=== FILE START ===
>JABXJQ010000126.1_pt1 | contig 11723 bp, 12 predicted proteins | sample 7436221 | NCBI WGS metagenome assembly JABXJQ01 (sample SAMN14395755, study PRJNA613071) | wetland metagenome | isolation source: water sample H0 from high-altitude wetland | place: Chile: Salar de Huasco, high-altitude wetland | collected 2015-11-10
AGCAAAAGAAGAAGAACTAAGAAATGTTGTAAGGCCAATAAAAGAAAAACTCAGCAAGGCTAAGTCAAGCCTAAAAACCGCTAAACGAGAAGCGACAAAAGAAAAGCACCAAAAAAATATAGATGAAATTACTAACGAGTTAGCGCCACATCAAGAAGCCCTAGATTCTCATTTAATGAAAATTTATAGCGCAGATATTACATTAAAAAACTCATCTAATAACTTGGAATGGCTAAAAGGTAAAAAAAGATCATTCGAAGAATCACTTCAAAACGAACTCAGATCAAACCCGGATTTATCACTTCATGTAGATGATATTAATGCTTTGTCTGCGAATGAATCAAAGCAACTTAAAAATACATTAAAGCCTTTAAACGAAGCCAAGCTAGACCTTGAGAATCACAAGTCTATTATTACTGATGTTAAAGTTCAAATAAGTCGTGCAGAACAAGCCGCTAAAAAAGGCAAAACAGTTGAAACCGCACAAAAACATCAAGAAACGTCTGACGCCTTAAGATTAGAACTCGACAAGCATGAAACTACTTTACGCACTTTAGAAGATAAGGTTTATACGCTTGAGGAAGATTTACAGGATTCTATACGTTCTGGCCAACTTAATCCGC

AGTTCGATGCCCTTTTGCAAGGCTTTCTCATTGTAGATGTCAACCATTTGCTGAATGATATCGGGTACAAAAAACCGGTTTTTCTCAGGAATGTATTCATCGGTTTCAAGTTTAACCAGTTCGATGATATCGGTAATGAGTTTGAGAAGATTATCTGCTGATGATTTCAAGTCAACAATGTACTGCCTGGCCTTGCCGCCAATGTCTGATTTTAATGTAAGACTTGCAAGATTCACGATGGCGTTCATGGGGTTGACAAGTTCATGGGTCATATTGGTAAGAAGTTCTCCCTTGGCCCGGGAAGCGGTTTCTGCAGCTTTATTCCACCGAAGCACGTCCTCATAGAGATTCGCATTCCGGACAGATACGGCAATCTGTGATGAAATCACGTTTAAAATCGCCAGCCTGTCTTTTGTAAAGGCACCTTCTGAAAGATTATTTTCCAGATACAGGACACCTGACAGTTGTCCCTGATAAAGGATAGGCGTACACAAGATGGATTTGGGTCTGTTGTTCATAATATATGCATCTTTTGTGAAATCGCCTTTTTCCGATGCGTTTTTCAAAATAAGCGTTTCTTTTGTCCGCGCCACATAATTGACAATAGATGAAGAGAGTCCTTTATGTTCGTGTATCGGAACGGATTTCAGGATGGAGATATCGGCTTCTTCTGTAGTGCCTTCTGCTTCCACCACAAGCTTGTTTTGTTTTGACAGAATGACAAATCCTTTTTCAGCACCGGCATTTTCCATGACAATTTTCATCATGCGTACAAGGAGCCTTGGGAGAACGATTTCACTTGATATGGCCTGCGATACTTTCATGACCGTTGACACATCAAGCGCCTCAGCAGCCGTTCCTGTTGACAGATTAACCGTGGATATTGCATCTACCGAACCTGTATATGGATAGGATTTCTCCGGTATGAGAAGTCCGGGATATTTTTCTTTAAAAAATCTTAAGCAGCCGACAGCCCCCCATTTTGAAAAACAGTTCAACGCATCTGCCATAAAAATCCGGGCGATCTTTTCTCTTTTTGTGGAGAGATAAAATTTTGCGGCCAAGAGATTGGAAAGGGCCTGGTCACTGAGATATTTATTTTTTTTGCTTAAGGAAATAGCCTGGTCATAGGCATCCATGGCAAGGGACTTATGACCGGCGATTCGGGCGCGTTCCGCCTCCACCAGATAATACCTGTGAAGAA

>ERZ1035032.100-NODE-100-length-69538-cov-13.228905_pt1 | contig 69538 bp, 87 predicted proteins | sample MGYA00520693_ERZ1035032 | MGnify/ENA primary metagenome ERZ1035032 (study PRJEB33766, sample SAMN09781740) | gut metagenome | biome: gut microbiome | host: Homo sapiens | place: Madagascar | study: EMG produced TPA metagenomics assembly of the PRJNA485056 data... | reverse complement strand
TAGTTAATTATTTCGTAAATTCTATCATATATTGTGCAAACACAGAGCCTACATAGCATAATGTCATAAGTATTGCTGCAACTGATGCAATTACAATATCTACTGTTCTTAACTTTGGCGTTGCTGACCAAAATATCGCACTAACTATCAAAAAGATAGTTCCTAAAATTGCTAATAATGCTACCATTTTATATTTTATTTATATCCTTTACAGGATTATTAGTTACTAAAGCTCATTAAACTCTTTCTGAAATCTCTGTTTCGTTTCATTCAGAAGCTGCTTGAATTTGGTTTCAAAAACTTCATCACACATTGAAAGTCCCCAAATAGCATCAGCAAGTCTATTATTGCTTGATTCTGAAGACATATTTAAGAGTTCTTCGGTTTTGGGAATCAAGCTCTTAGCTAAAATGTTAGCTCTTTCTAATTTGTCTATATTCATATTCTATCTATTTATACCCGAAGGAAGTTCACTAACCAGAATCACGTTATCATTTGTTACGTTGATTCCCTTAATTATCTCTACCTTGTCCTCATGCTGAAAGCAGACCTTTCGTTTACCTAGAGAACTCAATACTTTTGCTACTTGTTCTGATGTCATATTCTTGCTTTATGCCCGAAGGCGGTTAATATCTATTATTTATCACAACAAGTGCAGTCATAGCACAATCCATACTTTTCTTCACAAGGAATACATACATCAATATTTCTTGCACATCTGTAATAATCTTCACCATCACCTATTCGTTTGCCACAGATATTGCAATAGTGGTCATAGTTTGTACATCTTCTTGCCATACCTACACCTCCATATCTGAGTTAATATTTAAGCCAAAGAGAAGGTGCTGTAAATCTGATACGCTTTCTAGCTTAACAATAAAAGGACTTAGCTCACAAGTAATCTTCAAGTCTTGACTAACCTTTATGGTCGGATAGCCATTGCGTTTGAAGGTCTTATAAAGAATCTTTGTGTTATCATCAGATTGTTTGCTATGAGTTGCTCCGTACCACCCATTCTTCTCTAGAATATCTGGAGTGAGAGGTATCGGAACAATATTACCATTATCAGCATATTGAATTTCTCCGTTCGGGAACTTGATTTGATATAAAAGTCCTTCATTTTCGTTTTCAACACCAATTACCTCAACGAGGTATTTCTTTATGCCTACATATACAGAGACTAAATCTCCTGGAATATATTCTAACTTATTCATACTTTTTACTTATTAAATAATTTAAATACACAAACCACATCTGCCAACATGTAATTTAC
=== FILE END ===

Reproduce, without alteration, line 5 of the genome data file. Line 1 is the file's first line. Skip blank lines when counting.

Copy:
TAGTTAATTATTTCGTAAATTCTATCATATATTGTGCAAACACAGAGCCTACATAGCATAATGTCATAAGTATTGCTGCAACTGATGCAATTACAATATCTACTGTTCTTAACTTTGGCGTTGCTGACCAAAATATCGCACTAACTATCAAAAAGATAGTTCCTAAAATTGCTAATAATGCTACCATTTTATATTTTATTTATATCCTTTACAGGATTATTAGTTACTAAAGCTCATTAAACTCTTTCTGAAATCTCTGTTTCGTTTCATTCAGAAGCTGCTTGAATTTGGTTTCAAAAACTTCATCACACATTGAAAGTCCCCAAATAGCATCAGCAAGTCTATTATTGCTTGATTCTGAAGACATATTTAAGAGTTCTTCGGTTTTGGGAATCAAGCTCTTAGCTAAAATGTTAGCTCTTTCTAATTTGTCTATATTCATATTCTATCTATTTATACCCGAAGGAAGTTCACTAACCAGAATCACGTTATCATTTGTTACGTTGATTCCCTTAATTATCTCTACCTTGTCCTCATGCTGAAAGCAGACCTTTCGTTTACCTAGAGAACTCAATACTTTTGCTACTTGTTCTGATGTCATATTCTTGCTTTATGCCCGAAGGCGGTTAATATCTATTATTTATCACAACAAGTGCAGTCATAGCACAATCCATACTTTTCTTCACAAGGAATACATACATCAATATTTCTTGCACATCTGTAATAATCTTCACCATCACCTATTCGTTTGCCACAGATATTGCAATAGTGGTCATAGTTTGTACATCTTCTTGCCATACCTACACCTCCATATCTGAGTTAATATTTAAGCCAAAGAGAAGGTGCTGTAAATCTGATACGCTTTCTAGCTTAACAATAAAAGGACTTAGCTCACAAGTAATCTTCAAGTCTTGACTAACCTTTATGGTCGGATAGCCATTGCGTTTGAAGGTCTTATAAAGAATCTTTGTGTTATCATCAGATTGTTTGCTATGAGTTGCTCCGTACCACCCATTCTTCTCTAGAATATCTGGAGTGAGAGGTATCGGAACAATATTACCATTATCAGCATATTGAATTTCTCCGTTCGGGAACTTGATTTGATATAAAAGTCCTTCATTTTCGTTTTCAACACCAATTACCTCAACGAGGTATTTCTTTATGCCTACATATACAGAGACTAAATCTCCTGGAATATATTCTAACTTATTCATACTTTTTACTTATTAAATAATTTAAATACACAAACCACATCTGCCAACATGTAATTTAC